letters were just too small. The manufacturer in China never caught this mistake and truckloads of
this junk were imported and sold to consumers here in the US. The amount of magnetic attractiveness
in a wall painted with magnetic paint can be light in any one small spot. When using sheet magnet,
the magnetic attraction is spread over a large area, as is the weight of the magnet and the item
being supported by the magnet. It is for this reason that we advise the use of sheet magnet or our
super-strong Rare Earth Safety Cap Magnets on a wall painted with magnetic paint.
One small baby can't lift a very heavy weight, but a million small babies working together could lift a huge weight. Think of the tiny magnetic particles in the sheet magnet as being like those million babies working together to lift a large weight. The rubber sheet that binds the magnetic particles together multiplies their holding power.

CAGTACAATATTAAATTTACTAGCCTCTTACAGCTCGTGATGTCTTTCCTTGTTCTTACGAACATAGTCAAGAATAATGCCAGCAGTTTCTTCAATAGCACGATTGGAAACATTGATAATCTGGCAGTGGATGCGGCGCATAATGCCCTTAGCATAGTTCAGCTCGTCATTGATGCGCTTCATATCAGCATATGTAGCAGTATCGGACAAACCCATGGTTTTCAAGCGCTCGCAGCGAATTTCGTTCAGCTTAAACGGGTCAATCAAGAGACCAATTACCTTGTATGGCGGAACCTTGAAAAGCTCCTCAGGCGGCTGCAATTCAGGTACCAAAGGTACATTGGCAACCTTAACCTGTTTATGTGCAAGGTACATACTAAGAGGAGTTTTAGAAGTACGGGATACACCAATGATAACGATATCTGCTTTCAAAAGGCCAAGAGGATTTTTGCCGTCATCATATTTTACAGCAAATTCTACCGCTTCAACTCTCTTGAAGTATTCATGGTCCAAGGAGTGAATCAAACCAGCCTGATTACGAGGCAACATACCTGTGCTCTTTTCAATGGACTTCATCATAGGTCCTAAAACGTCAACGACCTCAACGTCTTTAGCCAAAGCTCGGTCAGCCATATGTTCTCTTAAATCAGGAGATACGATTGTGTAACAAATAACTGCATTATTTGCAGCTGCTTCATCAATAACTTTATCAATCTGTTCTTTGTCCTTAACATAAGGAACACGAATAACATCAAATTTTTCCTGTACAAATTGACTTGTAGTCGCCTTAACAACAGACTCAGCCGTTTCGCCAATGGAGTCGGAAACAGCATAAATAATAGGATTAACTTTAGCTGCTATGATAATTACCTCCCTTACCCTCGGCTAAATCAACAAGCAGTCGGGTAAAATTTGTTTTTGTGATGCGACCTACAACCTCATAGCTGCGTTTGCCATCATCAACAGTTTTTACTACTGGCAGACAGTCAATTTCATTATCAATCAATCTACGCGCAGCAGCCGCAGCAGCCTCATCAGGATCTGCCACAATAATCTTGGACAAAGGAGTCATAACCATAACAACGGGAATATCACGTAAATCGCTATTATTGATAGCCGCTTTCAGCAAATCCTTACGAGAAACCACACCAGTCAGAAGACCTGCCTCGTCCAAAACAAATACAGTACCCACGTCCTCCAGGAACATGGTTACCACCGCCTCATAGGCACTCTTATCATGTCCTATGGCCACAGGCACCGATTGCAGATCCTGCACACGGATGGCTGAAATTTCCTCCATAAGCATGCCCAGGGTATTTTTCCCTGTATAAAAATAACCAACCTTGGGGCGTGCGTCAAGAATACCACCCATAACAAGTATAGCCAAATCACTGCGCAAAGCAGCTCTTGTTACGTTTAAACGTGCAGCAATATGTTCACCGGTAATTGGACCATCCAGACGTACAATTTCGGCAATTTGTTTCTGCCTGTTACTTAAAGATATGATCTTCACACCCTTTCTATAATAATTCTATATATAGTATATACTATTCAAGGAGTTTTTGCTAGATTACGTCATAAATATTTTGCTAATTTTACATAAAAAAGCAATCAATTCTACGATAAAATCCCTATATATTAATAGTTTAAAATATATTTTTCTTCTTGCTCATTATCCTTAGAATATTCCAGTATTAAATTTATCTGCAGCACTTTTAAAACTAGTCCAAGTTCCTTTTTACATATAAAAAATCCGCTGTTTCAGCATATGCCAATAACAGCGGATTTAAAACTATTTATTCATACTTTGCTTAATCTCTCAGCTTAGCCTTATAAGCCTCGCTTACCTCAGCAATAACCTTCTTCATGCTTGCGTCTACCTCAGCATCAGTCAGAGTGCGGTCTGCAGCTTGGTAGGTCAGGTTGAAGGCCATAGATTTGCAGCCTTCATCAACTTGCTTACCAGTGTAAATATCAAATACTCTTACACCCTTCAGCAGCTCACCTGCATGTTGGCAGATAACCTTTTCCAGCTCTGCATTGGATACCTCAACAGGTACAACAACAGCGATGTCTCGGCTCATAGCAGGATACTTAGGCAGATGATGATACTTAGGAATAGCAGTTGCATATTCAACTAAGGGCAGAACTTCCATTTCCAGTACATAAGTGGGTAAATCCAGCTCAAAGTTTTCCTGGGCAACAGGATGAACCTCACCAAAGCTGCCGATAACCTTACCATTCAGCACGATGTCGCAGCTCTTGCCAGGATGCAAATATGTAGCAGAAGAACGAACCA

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Now GS-11 compliant! Magically Magnetic Paint Additive is an inert dry powder that mixes
instantly with any primer paint. It does nothing to change the chemical makeup of the paint it is
mixed with and gives off no fumes of its own. When mixed with an environmentally friendly LEED
certified GS-11 compliant primer paint, the result will be an LEED compliant "GREEN" magnetic
primer. No other magnetic paints or primers have this quality.
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The answer to this question is a qualified yes. Originally, we intended that our Magically
Magnetic Paint Additive only to be mixed with oil-based primer/sealer paint. We did this because we
knew that oil based paints were the thickest, the strongest and gave the best protection to the
magnetic particles in the additive. We still advise that if it is at all possible to use an oil
based white, primer/sealer, stain blocker paint as your base, it is your best choice. So many of
our customers asked for a magnetic paint that could be made with a latex primer paint base that we
reformulated our additive to accept either oil based or latex paints. Latex primer paints aren't